As lawmakers grapple with the need to build nearly 20 new Florida prisons in the next five years on a cratering state budget, a powerful business lobby is proposing what they acknowledge is a radical idea: stop building beds and release nonviolent inmates instead.
The group, Associated Industries of Florida, has released a position paper calling on lawmakers to halt the scheduled construction of three new prisons, each with the ability to house 1,300 inmates. Building the prisons is expected to cost $300 million, plus an additional $81 million per year in operating costs.
The Department of Corrections could forgo the prison construction by releasing about 3,900 inmates, the group recommends. The prisoners should be near the end of their term, and the release should not include any violent felons, pedophiles or sexual predators, the statement says.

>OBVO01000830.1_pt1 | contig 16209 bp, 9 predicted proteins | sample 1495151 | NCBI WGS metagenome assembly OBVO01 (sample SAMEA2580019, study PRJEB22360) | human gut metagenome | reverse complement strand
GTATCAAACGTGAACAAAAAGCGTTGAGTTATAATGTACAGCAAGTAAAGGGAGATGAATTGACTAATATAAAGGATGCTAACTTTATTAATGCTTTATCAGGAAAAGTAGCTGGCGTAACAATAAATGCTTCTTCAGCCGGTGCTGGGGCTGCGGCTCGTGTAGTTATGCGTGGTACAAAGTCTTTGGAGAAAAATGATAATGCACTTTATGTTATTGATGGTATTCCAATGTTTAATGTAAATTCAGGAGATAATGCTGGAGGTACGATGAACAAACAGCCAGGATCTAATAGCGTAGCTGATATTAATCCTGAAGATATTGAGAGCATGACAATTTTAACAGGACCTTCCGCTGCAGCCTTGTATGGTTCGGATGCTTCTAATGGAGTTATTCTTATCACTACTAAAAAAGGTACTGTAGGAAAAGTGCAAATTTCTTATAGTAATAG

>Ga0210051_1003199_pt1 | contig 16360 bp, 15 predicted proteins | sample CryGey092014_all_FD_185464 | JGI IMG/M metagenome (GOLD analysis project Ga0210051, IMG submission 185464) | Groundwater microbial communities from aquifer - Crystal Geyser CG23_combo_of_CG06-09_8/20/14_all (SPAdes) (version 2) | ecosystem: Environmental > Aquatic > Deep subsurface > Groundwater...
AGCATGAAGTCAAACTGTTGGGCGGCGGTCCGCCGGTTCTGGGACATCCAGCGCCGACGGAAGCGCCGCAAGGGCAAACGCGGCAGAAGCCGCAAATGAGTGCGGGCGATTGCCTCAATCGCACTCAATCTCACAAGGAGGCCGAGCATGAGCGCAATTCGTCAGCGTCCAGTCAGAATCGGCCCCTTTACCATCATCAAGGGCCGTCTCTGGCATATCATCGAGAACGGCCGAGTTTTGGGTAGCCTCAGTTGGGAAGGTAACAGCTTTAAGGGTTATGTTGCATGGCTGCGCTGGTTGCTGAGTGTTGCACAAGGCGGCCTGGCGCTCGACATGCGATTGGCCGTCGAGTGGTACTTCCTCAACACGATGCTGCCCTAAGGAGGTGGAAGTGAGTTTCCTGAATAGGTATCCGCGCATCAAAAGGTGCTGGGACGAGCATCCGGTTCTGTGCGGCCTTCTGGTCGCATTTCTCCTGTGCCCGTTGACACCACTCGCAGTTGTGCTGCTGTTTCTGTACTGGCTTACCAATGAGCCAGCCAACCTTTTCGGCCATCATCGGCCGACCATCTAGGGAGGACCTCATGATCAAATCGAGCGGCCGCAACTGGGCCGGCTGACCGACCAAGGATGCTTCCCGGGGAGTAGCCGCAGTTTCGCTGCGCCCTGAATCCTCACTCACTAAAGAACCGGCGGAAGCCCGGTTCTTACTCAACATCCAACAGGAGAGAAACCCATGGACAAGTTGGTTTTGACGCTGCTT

Barney T. Bishop, Associated Industries' president, acknowledges that some conservatives might find it ''left wing for a business association executive'' to support the release of prison inmates. But ''it doesn't make sense to me,'' he said, ``to build those prisons.''
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